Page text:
Emily Lam

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Tuesday, July 31, 2012

Time Lapse Video

I haven't abandon this blog. I promise. Just unfortunately haven't been updating as frequently! (Besides I would let you know if I did ever decide to stop blogging.) But today I do have something to blog. I made a time lapse video. (The convenience of me finishing this video yesterday and blogging about it today keeps me from hitting a monthly low of two posts.)

Well here it is:


Youtube description:

"Time lapse video of BU's new student center. I lived across the street from it as they were building it so I thought, "Hey, why not?!" So basically everyday as I walked to and from my dorm I took a quick photo with my iPhone camera.

I know the video is a little jumpy. That's because I didn't use a tripod and basically just guestimated where to take each photo with the tree as a reference point. But not bad for my first time lapse video, right?"

Now onto maybe an animated video: stop action or hand drawn. (Haha, I'm thinking about how the world I am gonna create a stop action video with zero skill in creating clay models. Maybe I will try hand drawn animation first since I slightly have more drawing skills than modeling skills.)

Wednesday, July 11, 2012

Badminton and Spiderman

I've been playing badminton all week with my family. It's nice! It's the sport I am best at. LoL, but I guess everyone is good at badminton. It doesn't require much skills, besides hand-eye coordination and luck, unless you are intentionally trying to scorn the other person and spiking it downwards every chance you get. In that case, you are no fun to play with. But I'm having a good time, sweating it out, playing in the shade. It's nice, very nice. It's what summer is all about.

On another note, I saw The Amazing Spiderman yesterday. I liked it. It's the best comic book superhero movie I've seen this year. Yup, Avengers, I'm talking to you. I liked Spidey better. (I didn't really like The Avengers.) But we will see how well The Amazing Spiderman stacks up againstThe Dark Knight Rises, when it comes out later this month. I absolutely loved The Dark Knight and I'm expecting The Dark Knight Rises to be just as great. Those are my two favorite comic book superheroes: Spiderman and Batman.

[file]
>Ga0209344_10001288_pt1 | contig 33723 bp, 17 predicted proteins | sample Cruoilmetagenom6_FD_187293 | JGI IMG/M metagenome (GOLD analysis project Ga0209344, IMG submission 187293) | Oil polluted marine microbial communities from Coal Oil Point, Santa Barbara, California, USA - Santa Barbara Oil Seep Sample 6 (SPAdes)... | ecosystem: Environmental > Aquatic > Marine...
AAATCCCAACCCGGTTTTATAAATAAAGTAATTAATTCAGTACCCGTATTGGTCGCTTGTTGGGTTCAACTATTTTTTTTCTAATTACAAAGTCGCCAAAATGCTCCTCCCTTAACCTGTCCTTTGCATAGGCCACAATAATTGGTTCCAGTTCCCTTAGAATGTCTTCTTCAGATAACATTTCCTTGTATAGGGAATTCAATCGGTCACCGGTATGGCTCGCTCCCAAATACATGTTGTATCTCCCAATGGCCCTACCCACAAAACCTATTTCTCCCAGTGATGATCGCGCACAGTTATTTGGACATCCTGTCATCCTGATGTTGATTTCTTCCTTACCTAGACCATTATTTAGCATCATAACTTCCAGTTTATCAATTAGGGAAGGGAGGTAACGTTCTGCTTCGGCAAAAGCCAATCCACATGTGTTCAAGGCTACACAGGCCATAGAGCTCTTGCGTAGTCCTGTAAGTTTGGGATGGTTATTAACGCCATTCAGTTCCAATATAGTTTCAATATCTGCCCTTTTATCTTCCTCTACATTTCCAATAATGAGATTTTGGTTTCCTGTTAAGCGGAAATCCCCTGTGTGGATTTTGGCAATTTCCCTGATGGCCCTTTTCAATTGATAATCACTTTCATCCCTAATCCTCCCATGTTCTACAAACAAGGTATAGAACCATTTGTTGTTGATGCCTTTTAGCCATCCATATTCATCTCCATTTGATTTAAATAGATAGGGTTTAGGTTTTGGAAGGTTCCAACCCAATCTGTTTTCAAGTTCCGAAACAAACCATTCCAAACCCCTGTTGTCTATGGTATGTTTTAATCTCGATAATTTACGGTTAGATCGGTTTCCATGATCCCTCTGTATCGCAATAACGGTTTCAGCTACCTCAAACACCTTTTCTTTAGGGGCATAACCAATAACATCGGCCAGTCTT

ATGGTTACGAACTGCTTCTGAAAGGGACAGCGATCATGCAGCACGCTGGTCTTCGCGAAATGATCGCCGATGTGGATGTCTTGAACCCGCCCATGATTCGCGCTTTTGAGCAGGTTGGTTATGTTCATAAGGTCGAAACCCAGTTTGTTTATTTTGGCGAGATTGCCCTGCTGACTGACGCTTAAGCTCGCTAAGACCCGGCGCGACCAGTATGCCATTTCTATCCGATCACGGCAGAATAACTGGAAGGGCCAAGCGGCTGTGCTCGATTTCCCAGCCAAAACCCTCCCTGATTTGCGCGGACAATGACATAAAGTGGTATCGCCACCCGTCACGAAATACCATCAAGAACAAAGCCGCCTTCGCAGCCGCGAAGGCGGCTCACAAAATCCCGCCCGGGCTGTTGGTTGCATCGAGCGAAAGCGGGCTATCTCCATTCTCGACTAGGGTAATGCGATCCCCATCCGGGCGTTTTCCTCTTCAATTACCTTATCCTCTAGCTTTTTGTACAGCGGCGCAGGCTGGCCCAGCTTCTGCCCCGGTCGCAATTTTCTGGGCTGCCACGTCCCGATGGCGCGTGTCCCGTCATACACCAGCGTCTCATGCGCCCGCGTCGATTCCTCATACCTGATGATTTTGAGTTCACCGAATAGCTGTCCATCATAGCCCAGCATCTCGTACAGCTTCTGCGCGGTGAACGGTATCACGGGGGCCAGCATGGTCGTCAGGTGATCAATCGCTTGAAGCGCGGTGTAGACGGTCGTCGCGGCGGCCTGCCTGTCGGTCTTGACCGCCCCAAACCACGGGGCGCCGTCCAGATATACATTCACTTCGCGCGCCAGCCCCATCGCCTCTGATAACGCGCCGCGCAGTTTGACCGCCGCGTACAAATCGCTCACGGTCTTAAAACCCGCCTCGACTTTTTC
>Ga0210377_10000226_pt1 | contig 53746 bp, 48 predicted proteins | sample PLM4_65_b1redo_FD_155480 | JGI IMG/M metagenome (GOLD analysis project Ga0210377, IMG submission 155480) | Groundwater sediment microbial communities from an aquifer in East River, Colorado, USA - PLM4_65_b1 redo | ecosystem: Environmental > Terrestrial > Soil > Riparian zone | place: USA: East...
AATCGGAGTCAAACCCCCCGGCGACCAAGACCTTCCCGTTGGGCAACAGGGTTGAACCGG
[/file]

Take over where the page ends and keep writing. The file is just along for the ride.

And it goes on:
Minor Spoiler Alert.

But they're different movies. The characters are different, so maybe there's room for the both of them in the cinemas. For one, the villains in Christopher Nolan's Batman are evil, downright evil. Can a being be that evil? While the villains in Spiderman are more like anti-villians. They are beings who are confused between what is good and what is bad. Dr.Connor/Lizard genuinely believed he was helping the world. He also had a sort of Jekyll/Hyde complex, which I won't go into. I also can relate more to Peter Parker than I can to Bruce Wayne. I do really like what Nolan did with Bruce Wayne's character though. But when it comes down to it, an angst filled, nerdy Peter Parker is more down my alley than a confused and lost billionaire Bruce Wayne.

And that 's what I really liked about The Amazing Spiderman: how nerdy the new Peter Parker was. I haven't read the comics, so I don't know how nerdy Parker is supposed to be, but I liked the very nerdy Parker. When I saw that he had a magnify glass on top of a PCB, I was like this nerd is legit. We have those magnify glasses in our lab, because sometimes, really, the text on the random components we amass is just too damn small to distinguish, and somethings are nigh impossible to solder without a magnify glass. The web slingers gadgets were also different from the previous Spiderman, who didn't need a gadget to sling web. The slingers, once again, show how nerdy Peter Parker was to be able to invent them. The previous Spiderman was also a nerd but he didn't display any of it asides from attending Columbia, if I remember correctly. I also thought the portrayal of Peter Parker by Andrew Garfield was much better than Toby Maguire. I also like Gwen Stacy better than Mary Jane Watson. Gwen has way more going for her than just looks, which was basically what MJ had. And Emma Stone nailed her part as Gwen Stacy.

So The Amazing Spiderman beats it's predecessor is the conclusion.

Post Script: I updated the header over at Stay Curious Emily. I must admit it took me a lot longer to draw than it should've and it's nothing great. But hey, it's something, and I like it.

Sunday, July 08, 2012

I'm Starting to Forget